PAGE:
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The Demilitarized Zone (DMZ)– South Korea/North Korea

So I don’t know how much you know about Korea. But the country has been divided into 2 since the Korean War, South Korea and North Korea.

Along the 38th parallel, Korea is divided by the Demilitarized Zone (DMZ) – it runs from coast to coast. And in within the DMZ  are land mines. So obviously, you can’t go in there, and you can’t just go freely along the DMZ either.

I went on a Tour with the USO. I heard that you can’t go to the DMZ if you’re a Korean citizen. Not sure why, we had to show our foreign passports. With the USO, we got a tour with the US Military.

We got a brief introduction and a little bit of history before going on the tour of the JSA- Joint Security Area.

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I’m standing on the South Korean side of the JSA. I couldn’t take a picture of our building, because they told us not to bcause of all the cameras. But here you can see the North Korean building. And the blue buildings are between the North and South Side. So it’s a joint area. It’s a first come first serve basis. So if South Korea is using the building, then they lock the door on the North Korea side so they can’t come in, and vice versa.

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This is a table in the blue building. If you’re on the left side of the table, you’re on South Korean property, on the right, you’re on North Korean property.

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ROK Soldier (Republic of Korea –the south). They are to stand like this and show no emotions. (This is just a random girl who got in my way while trying to take a picture of him)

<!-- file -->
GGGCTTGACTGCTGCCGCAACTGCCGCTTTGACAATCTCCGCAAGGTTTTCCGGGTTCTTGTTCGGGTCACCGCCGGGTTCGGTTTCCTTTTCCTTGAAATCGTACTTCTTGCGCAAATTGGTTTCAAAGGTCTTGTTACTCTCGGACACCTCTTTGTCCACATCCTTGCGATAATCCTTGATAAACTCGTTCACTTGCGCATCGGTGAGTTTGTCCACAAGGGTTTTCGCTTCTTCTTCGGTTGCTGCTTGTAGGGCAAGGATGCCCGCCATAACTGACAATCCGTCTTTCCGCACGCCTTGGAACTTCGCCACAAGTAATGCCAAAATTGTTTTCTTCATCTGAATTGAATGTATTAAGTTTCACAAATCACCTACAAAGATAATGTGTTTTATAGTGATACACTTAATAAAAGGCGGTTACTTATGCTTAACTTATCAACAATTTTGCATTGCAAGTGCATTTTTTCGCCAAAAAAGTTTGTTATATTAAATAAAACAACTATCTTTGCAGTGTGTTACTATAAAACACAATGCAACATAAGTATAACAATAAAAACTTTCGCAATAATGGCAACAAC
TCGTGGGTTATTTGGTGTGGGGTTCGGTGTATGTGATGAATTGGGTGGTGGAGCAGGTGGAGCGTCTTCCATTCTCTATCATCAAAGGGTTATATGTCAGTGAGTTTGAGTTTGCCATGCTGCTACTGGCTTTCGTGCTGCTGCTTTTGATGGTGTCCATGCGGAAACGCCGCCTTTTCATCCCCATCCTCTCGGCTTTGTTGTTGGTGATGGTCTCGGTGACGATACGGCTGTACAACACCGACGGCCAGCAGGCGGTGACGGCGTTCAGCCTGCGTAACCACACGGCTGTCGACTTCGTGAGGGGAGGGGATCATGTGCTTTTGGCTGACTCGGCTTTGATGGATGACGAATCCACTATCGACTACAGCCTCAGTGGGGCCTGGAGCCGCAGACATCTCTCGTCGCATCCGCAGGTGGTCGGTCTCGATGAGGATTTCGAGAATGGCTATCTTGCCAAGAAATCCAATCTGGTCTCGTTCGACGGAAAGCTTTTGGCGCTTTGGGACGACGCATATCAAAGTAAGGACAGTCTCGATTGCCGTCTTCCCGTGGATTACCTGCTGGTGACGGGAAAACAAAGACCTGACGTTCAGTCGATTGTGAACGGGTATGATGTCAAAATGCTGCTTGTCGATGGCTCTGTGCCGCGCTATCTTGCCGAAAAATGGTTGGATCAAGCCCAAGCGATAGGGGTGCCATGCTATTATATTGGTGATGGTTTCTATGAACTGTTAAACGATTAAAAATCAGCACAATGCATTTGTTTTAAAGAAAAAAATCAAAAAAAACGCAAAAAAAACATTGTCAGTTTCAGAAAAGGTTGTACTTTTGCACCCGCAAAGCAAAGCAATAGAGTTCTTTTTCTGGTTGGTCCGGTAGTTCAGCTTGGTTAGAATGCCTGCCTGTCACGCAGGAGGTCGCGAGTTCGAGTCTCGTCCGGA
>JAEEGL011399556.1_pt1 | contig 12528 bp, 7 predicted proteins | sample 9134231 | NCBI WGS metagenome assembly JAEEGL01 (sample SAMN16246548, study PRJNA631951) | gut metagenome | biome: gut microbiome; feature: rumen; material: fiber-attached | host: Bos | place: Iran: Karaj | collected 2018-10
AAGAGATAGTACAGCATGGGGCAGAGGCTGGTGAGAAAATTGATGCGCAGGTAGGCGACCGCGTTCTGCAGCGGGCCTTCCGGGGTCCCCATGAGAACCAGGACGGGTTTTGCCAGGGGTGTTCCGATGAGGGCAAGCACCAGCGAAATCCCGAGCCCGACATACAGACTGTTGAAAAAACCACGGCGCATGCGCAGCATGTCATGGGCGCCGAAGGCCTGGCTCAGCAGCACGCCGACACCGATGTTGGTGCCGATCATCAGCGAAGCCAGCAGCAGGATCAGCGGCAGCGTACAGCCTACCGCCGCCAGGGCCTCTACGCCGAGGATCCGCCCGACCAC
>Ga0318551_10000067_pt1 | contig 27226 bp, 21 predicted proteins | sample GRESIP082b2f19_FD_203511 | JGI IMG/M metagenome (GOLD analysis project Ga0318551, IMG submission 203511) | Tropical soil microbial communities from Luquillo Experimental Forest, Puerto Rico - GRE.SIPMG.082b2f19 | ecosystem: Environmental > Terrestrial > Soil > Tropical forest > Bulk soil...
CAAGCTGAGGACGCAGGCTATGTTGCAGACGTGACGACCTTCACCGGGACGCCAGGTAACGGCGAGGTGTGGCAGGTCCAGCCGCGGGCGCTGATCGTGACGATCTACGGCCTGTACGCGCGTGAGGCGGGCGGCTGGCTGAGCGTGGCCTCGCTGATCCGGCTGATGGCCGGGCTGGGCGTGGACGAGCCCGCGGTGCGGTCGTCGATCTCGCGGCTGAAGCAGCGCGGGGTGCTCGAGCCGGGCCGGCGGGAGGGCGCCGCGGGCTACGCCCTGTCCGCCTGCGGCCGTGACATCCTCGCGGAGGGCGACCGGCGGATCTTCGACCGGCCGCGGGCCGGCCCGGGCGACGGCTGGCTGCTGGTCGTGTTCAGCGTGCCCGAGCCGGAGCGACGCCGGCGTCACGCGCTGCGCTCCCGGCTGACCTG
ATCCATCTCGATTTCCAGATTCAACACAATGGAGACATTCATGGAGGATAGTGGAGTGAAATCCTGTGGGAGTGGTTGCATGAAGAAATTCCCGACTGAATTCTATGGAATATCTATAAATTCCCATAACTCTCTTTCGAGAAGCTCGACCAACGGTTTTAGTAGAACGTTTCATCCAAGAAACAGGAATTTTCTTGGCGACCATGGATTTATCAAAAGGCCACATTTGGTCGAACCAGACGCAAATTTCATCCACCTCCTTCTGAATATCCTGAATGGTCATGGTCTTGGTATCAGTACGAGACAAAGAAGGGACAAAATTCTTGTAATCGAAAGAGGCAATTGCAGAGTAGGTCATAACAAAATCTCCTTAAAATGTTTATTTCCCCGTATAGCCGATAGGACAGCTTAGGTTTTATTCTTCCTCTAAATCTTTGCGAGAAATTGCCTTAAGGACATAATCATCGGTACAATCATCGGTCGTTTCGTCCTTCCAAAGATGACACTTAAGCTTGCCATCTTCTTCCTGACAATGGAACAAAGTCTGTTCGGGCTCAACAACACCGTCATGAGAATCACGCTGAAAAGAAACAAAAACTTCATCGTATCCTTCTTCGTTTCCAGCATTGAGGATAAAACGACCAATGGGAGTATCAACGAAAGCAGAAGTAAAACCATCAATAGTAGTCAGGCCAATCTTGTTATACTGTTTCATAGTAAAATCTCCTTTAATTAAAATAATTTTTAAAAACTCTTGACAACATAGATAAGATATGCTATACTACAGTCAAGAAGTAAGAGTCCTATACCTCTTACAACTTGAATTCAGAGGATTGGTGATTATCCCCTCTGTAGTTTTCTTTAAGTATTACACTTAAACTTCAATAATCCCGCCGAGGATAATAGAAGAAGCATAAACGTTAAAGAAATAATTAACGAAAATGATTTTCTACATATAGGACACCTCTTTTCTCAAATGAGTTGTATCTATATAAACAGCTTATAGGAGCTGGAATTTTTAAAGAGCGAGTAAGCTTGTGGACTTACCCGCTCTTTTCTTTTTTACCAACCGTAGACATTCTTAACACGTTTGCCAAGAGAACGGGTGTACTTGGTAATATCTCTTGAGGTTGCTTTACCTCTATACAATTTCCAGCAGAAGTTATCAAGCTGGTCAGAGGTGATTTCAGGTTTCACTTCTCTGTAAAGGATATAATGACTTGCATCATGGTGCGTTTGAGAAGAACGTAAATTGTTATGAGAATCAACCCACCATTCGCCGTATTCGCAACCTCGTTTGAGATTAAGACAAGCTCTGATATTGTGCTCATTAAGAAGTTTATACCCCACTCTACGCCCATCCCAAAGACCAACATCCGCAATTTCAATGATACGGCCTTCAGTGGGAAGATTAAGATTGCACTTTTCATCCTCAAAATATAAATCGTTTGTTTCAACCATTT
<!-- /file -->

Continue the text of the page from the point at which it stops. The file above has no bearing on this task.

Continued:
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We had to stand in 2 straight lines above steps. We weren’t allowed to make any type of hand gestures or movements towards the North Koreans.

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Zooming in on the North Korean guard. It’s kind of blurry because I’m zooming in from the pictures above.

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He’s using his binoculars to see what’s happening on our side.

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We went to a different part of the DMZ area and got to see from a distance and North Korean Town.

You can see it in the distance.

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More of North Korea.

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This was as far as my lens would let me go in. It was a little hazy that day. That tall sculpture, is a flag pole.

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We weren’t allowed out of the bus for this one. But this is The Bridge Of No Return. It connects the North and the South. (This bridge was used for people to cross over, but once you crossed, you couldn’t return to that country you left). (If you’ve seen Salt or one of the James Bond’s with Pierce Bronson, it references this bridge)